Notice of objection: Plastics Pipe Institute, Inc.

The Honourable Jonathan Wilkinson, P.C., M.P.
Minister of the Environment
c/o The Executive Director Program Development and Engagement Division
Department of the Environment
Gatineau, Quebec K1A 0H3


eccc.substances.eccc@canada.ca

RE: Notice of Objection and Request for Board of Review in relation to the Proposed Order to add plastic manufactured items to Schedule 1 to the Canadian Environmental Protection Act, Canada Gazette, Part I, Volume 154, Number 41: Order Adding a Toxic Substance to Schedule 1 to the Canadian Environmental Protection Act, 1999

The Plastics Pipe Institute, Inc. (PPI) is the major North American trade association representing the plastic pipe industry and is dedicated to promoting plastic as the materials of choice for pipe and conduit applications. PPI is the premier technical, engineering and industry knowledge resource publishing data for use in the development and design of plastic pipe and conduit systems. Additionally, PPI collaborates with industry organizations that set standards for manufacturing practices and installation methods.

The Plastics Pipe Institute formally objects to the Proposed Order and requests the establishment of a Board of Review to review the recommendation.

Draft screening level risk assessment requirement:

The final science assessment of plastic pollution does not fulfill the requirement for a screening assessment of all ‘plastic manufactured items’, given the insufficient basis for the broad category identified in the Proposed Order. A draft screening level risk assessment (DSLRA) would:

We also note that DSLRA was not offered for public comment, which is inconsistent with the established CMP process for adding substances to Schedule 1.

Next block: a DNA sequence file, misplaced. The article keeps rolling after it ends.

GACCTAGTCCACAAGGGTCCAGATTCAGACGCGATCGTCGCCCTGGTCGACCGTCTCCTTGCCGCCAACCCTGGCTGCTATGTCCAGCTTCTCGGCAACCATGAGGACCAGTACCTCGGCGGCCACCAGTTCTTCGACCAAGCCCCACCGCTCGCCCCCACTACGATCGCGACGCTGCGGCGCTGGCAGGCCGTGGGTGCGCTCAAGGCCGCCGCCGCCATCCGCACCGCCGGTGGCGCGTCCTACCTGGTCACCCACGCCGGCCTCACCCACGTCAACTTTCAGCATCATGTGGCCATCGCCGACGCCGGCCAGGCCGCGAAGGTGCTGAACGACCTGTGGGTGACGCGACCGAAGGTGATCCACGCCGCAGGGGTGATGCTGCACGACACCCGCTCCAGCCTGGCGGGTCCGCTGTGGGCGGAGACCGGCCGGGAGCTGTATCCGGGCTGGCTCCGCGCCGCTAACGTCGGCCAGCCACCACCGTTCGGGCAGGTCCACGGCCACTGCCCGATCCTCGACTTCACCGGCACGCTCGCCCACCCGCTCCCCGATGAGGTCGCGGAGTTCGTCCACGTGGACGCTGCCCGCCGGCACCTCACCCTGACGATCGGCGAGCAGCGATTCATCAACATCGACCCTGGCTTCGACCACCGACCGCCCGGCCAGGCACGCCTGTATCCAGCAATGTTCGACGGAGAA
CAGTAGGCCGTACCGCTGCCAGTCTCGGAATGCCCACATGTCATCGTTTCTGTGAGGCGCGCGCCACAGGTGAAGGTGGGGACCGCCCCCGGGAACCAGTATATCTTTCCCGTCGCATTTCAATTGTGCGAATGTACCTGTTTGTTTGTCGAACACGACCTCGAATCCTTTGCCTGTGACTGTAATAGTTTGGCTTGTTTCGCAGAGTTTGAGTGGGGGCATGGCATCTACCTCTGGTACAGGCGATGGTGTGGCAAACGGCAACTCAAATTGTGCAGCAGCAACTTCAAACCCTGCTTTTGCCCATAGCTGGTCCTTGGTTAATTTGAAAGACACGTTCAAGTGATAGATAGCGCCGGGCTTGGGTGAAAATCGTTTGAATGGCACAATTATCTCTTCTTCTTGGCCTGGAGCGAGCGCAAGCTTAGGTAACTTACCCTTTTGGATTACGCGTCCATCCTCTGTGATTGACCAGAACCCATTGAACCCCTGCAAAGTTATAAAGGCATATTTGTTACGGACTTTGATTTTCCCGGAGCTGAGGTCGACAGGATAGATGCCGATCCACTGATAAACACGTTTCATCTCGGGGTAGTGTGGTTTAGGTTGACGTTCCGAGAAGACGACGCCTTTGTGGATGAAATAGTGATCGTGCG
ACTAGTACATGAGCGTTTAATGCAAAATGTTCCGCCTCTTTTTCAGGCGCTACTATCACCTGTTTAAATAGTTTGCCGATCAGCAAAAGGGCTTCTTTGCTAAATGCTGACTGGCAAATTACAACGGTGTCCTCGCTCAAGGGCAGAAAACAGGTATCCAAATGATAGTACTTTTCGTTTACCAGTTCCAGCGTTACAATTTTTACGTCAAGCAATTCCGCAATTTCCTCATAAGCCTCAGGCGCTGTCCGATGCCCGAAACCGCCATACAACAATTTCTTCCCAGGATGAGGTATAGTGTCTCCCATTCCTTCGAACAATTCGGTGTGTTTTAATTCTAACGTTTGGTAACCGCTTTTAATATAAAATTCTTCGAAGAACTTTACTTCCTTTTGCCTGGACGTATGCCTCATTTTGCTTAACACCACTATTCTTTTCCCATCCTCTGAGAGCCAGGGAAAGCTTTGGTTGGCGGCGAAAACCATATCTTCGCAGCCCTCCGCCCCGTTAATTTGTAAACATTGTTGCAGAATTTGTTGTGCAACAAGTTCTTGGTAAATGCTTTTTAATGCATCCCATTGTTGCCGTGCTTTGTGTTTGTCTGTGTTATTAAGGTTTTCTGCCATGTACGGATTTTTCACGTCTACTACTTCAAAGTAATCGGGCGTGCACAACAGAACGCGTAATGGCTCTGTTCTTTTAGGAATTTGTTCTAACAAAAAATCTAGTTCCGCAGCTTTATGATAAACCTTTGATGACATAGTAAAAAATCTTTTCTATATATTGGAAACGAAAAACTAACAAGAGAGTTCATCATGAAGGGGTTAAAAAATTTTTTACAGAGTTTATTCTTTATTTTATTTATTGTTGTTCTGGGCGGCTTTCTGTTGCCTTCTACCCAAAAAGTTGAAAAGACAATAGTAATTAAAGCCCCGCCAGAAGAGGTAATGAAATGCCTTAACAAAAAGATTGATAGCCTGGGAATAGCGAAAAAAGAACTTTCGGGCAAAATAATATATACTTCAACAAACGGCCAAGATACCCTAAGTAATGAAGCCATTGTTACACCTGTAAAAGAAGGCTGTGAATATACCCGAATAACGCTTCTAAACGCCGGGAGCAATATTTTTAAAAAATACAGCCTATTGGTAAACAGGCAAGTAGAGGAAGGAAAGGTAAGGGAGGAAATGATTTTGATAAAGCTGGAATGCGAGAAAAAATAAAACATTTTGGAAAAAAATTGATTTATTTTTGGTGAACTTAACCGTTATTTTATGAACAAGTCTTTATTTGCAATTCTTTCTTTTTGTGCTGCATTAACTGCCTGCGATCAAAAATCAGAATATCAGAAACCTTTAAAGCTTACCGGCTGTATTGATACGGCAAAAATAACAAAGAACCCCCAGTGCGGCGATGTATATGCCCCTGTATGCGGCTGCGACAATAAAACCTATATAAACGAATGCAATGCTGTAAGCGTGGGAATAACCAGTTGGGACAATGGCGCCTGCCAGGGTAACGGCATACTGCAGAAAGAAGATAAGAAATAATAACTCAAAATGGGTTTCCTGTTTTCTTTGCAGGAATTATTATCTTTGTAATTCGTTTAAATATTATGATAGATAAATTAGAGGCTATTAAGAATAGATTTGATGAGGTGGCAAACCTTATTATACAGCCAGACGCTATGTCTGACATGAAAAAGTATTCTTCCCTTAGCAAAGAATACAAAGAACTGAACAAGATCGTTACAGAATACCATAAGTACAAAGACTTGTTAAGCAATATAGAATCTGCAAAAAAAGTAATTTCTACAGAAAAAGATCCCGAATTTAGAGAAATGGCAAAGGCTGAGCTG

Plastic manufactured items are not ‘Toxic’:

The Proposed Order is not as specific as the Science Assessment, which correctly identifies the potential harm of plastic pollution in the environment. This applies to every single piece of plastic in Canada, without exception, regardless of how it is disposed. The risk to the environment does not come from the item, but from behaviours, decisions and/or contract obligations of consumers, waste management groups, and municipalities. Intervening steps that must occur before alleged risk to environment presents are that the plastic manufactured item has to be used by a consumer; and that the plastic manufactured item has to be improperly disposed of. Poor municipal waste management practices could also contribute to plastic waste in the environment.

Declaring plastic manufactured items as toxic when these acts contribute to the adverse outcome ignores the true cause(s) of the unacceptable risk. Such declaration would also be inconsistent with the tradition of the CMP, where materials are not found to be toxic when the exposures of concern do not emanate from an intended use. The identified risk does not come from the plastic item itself; it is from disposal after intended use.

Furthermore, the Science Approach Document was published without a complete view of the best available science. A DSLRA approach would have led to a more fulsome review of scientific literature and application/contextualization to pollution in Canada and would not have concluded that all plastic manufactured plastic items have the potential to cause ecological harm. Any ‘toxic’ designation must be more precise to target individual concerns.

Government commitment to sound science:

A scientific panel should be established to review government’s work. It should have no vested political interest in the outcome of the investigation. As the Canadian government admitted to scientific gaps in the Science Assessment that preclude the ability to conduct a quantitative risk assessment, a panel could fill these gaps. Moving ahead with significant data gaps is not overly precautionary. In fact, it would be consistent with the Prime Minister’s instructions in the Minister’s mandate letter to ensure that “(t)he Government of Canada is committed to strengthen science in government decision-making and to support scientists’ vital work.” ECCC’s Economic Study of the Canadian Plastic Industry, Markets, and Waste (2019) indicates that plastic leakage (pollution) into the environment from Canada is 1 per cent.

Conclusion:

The Plastics Pipe Institute asks the Environment and Climate Change Canada and Health Canada to consider an alternative, better suited legal mechanism to address the issue of plastic waste. An alternative mechanism could better consider the life cycle trade-offs of alternatives to plastics and better address Canada’s interest in pursuing circular economy solutions to plastic waste issues. We offer our support in development of an alternate approach and are willing to participate in creation of a scientific panel to address this concern.

Sincerely,

David M. Fink
President
Plastics Pipe Institute

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